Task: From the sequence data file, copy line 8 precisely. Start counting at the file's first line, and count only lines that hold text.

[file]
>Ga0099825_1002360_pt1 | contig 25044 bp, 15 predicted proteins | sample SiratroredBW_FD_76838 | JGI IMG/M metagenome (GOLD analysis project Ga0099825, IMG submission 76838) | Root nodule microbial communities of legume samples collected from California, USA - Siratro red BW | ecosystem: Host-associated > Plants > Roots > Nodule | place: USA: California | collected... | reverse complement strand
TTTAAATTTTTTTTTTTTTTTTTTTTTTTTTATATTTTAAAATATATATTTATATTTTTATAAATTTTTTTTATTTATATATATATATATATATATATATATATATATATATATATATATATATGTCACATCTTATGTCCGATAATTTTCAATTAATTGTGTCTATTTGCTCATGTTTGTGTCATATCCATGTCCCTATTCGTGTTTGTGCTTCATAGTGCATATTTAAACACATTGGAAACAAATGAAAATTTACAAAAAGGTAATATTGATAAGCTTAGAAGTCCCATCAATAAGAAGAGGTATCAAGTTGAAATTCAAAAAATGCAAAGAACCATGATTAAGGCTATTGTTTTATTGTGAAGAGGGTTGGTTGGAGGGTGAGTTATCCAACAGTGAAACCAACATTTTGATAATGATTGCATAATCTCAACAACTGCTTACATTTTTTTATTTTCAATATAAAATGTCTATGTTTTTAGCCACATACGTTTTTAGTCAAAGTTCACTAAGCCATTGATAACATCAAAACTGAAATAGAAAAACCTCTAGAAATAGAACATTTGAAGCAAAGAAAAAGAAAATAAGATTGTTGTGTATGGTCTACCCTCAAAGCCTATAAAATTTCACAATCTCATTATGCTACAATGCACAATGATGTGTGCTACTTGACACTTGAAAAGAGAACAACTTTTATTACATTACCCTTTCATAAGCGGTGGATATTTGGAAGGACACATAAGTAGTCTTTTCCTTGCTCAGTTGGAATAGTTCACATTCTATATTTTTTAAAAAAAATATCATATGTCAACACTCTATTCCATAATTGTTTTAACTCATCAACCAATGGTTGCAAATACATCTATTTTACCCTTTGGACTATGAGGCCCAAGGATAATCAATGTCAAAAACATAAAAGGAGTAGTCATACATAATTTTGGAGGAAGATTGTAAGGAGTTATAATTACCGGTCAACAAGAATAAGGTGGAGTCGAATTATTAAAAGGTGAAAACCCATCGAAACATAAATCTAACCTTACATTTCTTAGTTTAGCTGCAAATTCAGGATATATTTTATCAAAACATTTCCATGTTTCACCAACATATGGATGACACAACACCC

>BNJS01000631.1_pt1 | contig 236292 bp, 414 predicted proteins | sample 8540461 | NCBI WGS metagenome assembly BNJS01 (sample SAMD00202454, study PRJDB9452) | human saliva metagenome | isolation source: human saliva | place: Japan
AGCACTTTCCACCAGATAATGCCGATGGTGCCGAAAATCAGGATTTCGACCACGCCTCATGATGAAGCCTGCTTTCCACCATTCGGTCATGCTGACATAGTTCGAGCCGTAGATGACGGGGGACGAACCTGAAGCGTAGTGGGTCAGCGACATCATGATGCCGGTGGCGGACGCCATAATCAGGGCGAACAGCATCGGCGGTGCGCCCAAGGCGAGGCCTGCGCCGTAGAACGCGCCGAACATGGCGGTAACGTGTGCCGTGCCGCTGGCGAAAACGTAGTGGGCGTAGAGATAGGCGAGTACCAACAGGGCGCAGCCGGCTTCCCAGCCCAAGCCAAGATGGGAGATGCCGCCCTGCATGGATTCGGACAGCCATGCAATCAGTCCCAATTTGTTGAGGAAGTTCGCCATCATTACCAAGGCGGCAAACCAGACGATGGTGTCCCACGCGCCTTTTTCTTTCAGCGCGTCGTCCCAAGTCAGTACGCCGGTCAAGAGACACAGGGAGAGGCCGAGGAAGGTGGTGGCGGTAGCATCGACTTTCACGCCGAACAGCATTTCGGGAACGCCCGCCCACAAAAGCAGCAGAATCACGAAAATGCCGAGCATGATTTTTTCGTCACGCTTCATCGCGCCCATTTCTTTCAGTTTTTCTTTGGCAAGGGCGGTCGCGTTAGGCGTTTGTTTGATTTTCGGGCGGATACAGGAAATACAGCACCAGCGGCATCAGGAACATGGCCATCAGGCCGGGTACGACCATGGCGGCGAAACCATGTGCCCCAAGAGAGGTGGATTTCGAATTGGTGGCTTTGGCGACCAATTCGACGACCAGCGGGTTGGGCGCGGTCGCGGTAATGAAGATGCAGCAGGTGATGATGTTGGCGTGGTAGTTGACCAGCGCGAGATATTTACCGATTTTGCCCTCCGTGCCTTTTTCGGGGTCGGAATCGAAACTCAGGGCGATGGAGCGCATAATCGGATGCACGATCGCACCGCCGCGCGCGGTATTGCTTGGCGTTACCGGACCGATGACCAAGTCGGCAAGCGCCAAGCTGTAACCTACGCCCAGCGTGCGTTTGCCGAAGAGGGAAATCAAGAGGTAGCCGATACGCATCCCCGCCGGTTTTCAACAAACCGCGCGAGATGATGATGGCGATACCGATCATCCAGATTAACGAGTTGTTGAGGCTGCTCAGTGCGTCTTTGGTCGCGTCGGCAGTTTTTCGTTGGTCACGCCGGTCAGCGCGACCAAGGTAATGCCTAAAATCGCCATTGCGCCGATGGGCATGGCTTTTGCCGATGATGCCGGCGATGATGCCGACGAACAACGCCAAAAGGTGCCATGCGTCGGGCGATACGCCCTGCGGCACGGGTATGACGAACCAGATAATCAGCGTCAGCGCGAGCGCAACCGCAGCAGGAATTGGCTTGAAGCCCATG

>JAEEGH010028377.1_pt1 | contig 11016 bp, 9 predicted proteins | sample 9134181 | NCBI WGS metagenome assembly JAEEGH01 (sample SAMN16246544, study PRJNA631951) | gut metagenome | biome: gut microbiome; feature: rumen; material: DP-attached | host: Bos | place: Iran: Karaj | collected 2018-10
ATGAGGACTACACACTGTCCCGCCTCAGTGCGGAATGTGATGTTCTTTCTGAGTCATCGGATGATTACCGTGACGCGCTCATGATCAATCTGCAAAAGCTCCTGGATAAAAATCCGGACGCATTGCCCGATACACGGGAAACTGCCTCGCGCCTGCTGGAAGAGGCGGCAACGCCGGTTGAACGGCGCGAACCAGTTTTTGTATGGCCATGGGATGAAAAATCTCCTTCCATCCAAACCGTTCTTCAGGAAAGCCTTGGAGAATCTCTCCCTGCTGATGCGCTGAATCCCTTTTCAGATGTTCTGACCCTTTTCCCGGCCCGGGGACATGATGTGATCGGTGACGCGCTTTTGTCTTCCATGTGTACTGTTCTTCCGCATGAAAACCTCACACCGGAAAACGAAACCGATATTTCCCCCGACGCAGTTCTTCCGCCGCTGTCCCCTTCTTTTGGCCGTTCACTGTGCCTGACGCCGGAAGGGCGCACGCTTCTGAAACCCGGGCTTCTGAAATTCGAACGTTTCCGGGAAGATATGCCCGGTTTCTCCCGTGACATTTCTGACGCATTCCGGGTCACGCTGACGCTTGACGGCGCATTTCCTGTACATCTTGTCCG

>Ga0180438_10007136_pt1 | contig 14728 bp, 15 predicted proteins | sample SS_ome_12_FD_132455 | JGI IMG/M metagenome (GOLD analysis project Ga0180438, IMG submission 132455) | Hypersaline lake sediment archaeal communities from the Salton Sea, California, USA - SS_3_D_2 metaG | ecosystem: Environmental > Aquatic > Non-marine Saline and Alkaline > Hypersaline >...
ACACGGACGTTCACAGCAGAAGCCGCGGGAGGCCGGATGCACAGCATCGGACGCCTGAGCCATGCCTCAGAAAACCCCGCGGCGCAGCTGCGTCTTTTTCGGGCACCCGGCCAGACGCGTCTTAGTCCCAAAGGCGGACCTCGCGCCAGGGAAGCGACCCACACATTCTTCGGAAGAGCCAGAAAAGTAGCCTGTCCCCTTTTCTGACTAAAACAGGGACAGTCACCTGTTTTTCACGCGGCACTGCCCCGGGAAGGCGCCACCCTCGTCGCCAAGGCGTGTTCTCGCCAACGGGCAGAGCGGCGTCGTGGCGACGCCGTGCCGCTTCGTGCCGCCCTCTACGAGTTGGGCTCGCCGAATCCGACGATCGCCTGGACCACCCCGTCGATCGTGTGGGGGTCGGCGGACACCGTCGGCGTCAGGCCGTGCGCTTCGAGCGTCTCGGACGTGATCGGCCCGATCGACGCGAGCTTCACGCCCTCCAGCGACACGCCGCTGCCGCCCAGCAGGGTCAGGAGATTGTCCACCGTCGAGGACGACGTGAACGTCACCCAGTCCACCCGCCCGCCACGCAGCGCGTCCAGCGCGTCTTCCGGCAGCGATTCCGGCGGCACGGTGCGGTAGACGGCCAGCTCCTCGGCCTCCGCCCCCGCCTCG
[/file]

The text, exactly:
ACACGGACGTTCACAGCAGAAGCCGCGGGAGGCCGGATGCACAGCATCGGACGCCTGAGCCATGCCTCAGAAAACCCCGCGGCGCAGCTGCGTCTTTTTCGGGCACCCGGCCAGACGCGTCTTAGTCCCAAAGGCGGACCTCGCGCCAGGGAAGCGACCCACACATTCTTCGGAAGAGCCAGAAAAGTAGCCTGTCCCCTTTTCTGACTAAAACAGGGACAGTCACCTGTTTTTCACGCGGCACTGCCCCGGGAAGGCGCCACCCTCGTCGCCAAGGCGTGTTCTCGCCAACGGGCAGAGCGGCGTCGTGGCGACGCCGTGCCGCTTCGTGCCGCCCTCTACGAGTTGGGCTCGCCGAATCCGACGATCGCCTGGACCACCCCGTCGATCGTGTGGGGGTCGGCGGACACCGTCGGCGTCAGGCCGTGCGCTTCGAGCGTCTCGGACGTGATCGGCCCGATCGACGCGAGCTTCACGCCCTCCAGCGACACGCCGCTGCCGCCCAGCAGGGTCAGGAGATTGTCCACCGTCGAGGACGACGTGAACGTCACCCAGTCCACCCGCCCGCCACGCAGCGCGTCCAGCGCGTCTTCCGGCAGCGATTCCGGCGGCACGGTGCGGTAGACGGCCAGCTCCTCGGCCTCCGCCCCCGCCTCG